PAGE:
Sunday 5 January 1661/62

(Lord’s day). Left my wife in bed not well … [having her moys – L&M] and I to church, and so home to dinner, and dined alone upon some marrow bones, and had a fine piece of rost beef, but being alone I eat none. So after dinner comes in my brother Tom, and he tells me how he hath seen the father and mother of the girl which my cozen Joyces would have him to have for a wife, and they are much for it, but we are in a great quandary what to do therein, 200l. being but a little money; and I hope, if he continues as he begins, he may look out for one with more.

To church, and before sermon there was a long psalm, and half another sung out while the Sexton gathered what the church would give him for this last year. I gave him 3s., and have the last week given the Clerk 2s., which I set down that I may know what to do the next year, if it please the Lord that I live so long; but the jest was, the Clerk begins the 25th psalm, which hath a proper tune to it, and then the 116th, which cannot be sung with that tune, which seemed very ridiculous.

After church to Sir W. Batten’s, where on purpose I have not been this fortnight, and I am resolved to keep myself more reserved to avoyd the contempt which otherwise I must fall into, and so home and sat and talked and supped with my wife, and so up to prayers and to bed, having wrote a letter this night to Sir J. Mennes in the Downs for his opinion in the business of striking of flags.

36 Annotations

First Reading

A. De Araujo  •  Link

"he may look out for one with more"
Did Elisabeth have more than 200 L.when they got married?

Glyn  •  Link

Here is the equivalent church service from last January:…

The first week of January seems to be a fraught time for Elizabeth. Two Januaries ago when the Diary begins, she burned her arm while cooking some turkey in the garret they were then living in.

Glyn  •  Link

Last January Pepys reckoned that he himself was worth 300 pounds, so 200 doesn't seem a particularly small amount, especially if Tom isn't an enthusiastic tailor; and anyway I think she has some background in tailoring (?) so would be a good wife in that sense.

Bradford  •  Link

Aside from his trade, what recommends Tom to expect a wife with a bigger dowry? Great Expectations from that still-unsettled estate?

Todd Bernhardt  •  Link

Interesting that he seems to think the problem with being too familiar lies with Batten and not with Penn...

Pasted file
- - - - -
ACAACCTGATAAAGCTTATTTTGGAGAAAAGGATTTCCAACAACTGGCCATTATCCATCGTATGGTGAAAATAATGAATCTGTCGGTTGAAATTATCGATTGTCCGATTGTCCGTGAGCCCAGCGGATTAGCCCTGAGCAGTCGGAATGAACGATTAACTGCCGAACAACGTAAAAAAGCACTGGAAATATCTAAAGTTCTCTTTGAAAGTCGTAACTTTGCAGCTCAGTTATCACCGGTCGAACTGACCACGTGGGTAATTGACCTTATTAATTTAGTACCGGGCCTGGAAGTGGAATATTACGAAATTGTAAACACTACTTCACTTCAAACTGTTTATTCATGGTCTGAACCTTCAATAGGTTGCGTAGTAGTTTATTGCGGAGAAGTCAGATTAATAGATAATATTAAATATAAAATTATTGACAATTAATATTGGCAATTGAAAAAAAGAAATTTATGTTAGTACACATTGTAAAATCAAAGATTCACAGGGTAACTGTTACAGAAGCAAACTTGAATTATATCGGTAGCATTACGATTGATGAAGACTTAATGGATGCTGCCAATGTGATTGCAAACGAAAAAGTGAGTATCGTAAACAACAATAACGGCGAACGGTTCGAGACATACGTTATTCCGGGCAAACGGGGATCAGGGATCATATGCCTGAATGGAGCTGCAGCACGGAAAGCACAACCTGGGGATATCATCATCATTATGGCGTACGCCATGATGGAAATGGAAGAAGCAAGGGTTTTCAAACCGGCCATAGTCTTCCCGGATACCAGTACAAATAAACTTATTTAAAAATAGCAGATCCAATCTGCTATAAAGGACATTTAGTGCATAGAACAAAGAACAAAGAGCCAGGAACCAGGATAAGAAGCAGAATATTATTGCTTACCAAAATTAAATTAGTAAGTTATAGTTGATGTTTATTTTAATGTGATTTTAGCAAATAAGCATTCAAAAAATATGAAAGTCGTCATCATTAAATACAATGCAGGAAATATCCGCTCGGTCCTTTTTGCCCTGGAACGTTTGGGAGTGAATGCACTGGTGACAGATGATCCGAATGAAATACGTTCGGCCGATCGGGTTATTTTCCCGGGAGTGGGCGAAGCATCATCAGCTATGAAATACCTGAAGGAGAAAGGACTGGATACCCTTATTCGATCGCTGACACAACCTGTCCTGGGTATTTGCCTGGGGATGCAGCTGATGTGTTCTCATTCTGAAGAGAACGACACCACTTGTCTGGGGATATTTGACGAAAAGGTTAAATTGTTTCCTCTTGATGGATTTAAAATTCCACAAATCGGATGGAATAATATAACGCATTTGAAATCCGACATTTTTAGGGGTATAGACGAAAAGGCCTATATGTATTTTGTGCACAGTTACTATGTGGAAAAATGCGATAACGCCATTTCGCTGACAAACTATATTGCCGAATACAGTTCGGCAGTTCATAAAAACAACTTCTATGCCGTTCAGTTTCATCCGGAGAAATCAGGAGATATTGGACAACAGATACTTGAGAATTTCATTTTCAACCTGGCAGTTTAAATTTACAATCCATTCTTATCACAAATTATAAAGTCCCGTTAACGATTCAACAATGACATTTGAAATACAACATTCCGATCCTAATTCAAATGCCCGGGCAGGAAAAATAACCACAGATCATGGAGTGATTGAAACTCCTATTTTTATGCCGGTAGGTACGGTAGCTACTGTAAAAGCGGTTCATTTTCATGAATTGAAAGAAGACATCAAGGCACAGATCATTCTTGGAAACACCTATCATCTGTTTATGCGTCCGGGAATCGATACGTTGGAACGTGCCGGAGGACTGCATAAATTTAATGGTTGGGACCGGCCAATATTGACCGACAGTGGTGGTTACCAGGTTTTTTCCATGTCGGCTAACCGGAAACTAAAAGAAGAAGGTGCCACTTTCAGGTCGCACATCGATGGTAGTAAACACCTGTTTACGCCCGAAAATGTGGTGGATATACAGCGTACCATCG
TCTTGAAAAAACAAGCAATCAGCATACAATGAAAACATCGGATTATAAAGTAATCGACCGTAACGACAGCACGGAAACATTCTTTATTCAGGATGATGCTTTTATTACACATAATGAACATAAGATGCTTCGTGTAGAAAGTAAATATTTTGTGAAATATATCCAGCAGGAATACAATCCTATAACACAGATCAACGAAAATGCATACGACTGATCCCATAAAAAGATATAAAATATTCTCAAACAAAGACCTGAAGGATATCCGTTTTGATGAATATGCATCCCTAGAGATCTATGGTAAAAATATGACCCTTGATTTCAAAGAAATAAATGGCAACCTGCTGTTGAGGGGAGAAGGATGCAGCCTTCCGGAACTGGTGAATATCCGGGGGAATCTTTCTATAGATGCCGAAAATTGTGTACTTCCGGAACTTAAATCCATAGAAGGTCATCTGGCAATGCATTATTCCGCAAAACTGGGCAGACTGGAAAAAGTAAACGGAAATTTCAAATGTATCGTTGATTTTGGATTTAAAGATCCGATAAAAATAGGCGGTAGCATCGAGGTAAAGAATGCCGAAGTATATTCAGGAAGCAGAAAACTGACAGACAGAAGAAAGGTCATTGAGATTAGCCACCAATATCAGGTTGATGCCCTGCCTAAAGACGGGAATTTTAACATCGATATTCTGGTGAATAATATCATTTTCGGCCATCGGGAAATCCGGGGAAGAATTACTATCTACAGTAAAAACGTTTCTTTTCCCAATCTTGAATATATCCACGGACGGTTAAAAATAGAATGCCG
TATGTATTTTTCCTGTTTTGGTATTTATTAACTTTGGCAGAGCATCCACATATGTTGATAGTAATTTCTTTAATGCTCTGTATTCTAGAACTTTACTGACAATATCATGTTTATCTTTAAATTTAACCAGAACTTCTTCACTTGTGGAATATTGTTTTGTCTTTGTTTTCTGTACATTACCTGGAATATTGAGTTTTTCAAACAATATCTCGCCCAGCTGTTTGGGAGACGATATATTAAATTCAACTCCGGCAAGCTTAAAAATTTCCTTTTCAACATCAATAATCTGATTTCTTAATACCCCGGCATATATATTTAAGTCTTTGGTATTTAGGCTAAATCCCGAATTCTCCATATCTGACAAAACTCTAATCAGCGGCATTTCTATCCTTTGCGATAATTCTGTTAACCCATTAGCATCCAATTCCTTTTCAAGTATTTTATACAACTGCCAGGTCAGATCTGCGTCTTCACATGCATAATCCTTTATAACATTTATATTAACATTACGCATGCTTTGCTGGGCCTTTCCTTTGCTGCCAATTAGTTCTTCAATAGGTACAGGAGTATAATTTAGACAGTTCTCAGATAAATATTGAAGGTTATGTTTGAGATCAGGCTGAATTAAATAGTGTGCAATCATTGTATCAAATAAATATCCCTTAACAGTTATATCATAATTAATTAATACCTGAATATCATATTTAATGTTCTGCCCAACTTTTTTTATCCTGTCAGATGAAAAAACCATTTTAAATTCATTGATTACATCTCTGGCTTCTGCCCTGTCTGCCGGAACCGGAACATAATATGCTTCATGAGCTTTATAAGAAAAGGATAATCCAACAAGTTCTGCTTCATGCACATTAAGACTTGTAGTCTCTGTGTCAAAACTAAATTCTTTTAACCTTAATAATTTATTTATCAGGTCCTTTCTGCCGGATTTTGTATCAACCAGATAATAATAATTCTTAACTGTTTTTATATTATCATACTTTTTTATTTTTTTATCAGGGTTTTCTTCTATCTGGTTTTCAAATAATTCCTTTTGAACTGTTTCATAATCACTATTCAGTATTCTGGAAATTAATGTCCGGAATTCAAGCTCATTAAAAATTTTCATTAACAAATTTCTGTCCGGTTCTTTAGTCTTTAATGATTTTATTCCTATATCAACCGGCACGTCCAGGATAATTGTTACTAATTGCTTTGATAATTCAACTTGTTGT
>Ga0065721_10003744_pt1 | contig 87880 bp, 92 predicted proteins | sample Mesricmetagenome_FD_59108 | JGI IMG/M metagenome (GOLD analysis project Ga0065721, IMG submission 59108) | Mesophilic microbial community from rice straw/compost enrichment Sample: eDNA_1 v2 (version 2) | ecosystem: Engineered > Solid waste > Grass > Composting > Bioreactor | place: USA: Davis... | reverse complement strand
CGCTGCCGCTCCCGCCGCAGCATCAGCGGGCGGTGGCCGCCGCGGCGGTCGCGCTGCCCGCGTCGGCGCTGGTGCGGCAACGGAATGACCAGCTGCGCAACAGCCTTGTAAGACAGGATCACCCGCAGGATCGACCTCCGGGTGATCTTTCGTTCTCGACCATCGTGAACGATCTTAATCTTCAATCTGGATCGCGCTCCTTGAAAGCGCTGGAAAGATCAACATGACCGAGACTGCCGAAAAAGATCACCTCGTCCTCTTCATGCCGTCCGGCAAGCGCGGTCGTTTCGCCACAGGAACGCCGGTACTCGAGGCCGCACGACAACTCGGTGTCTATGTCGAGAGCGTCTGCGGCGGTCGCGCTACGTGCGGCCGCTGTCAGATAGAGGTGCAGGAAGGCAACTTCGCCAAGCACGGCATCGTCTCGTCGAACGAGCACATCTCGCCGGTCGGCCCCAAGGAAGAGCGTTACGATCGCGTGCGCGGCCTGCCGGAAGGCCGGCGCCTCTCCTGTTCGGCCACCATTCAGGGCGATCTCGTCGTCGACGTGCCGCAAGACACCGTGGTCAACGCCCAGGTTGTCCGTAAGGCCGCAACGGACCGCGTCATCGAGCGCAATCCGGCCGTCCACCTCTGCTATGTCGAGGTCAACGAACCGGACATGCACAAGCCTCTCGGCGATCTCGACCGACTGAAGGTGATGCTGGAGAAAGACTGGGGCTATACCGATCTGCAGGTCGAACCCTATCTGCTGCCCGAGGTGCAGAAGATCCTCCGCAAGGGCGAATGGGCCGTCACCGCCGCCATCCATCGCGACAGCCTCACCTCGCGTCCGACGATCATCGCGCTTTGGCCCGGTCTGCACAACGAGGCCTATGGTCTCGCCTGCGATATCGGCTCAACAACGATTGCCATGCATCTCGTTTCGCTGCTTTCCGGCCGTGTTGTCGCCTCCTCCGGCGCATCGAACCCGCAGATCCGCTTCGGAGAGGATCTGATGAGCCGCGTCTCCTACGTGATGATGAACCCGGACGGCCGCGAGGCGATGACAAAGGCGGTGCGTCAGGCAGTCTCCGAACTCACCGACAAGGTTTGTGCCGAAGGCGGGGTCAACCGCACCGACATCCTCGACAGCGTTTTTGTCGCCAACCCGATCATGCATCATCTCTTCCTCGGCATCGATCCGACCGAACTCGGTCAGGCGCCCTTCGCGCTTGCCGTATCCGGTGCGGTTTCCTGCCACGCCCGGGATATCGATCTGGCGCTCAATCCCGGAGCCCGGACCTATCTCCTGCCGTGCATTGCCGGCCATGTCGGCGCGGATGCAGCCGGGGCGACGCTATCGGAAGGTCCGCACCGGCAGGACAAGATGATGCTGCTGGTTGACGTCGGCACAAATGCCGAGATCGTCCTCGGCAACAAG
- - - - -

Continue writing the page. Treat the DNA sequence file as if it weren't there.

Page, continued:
dirk  •  Link

"and so home and six and talked and supped with my wife"


Can somebody give us the L&M reading?

dirk  •  Link

Rev. Ralph Josselin's diary for today:

"Jan: 5. yet no frost, but this day wind, and drying like March, many fear a pestilential rotting air, the lord be a shield to mine for I shelter myself in him(,) men regardless of god and profane beyond thought. oh lord what will become of us"

Paul Chapin  •  Link

After six ...
Can whoever explains the "six" also fill in the dots for us in the first sentence?

vicenzo  •  Link

I can 'ear it now "...Left my wife in bed not well . . . and ..." 'just like a man.'
The old troubles that hath been a sore in their marriage.
a sample of Psalms 25:19
19 Consider mine enemies; for they are many; and they hate me with cruel hatred.

25th psalm for those who want a reading…
Re: 'eiress: marriagable wenches are dime a dozen, appox. a third of the lasses remained old maids. 200 quid [P] is like 4 times annual clerks wage, not a bad dowery, today that spells $80000, dollars for a very small flat[condo], which would be same at that time, according Picard [p32] would build a house in a side street for 300P , and that was after the town had the biggest housing shortage due to a fire.
re: Eliza 'It' was her looks, not her dowery that Sam fell for.

vicenzo  •  Link

No wonder, I am a Deist?? after that sermon "...I gave him 3s.,..."

vicenzo  •  Link

"...and so home and[ read at ] six and talked and supped with my wife...." because it appears to be after the second dose of homilies, and escaping another session of Battens sermon on being available when he is called to record the minutes.

Clement  •  Link

" avoyd the contempt which otherwise I must fall into..."
Since Batten has participated in many of Sam's heaviest drinking episodes, often with his cohort, Capt. Cocke, I thought Sam meant he was avoiding Christmas with Batten due to his resolution to be less drunk this year.
Consider November:
Nov 5 "I and Captain Cocke sat late and drank much"
Nov 10 "we (Batten, Cocke and Sam) sent for two bottles of Canary...which did do me a great deal of hurt" (this was an infamous bender)
Nov 23 "Batten and Cock, after drinking a good deal of wine"
Nov 26 "Sir Wms both and I and Captain Cock...sat till 9 a-clock by ourselfs in the office, talking and drinking three or four bottles of wine."
Nov 30 "Batten and I and Captain Cock got a bottle of sack into the office, and there we sat late and drank"

Penn appears only once here. So he and his children were possibly safer company for Sam, as he attempted to give his liver the holiday off.

Mary  •  Link

L&M readings.

my wife not well with her moys. (i.e. monthlies)

and so home and sat and talked with my wife...

gerry  •  Link

L&M also have an annotation saying "it was usual to choose a long psalm when these New Year collections were made".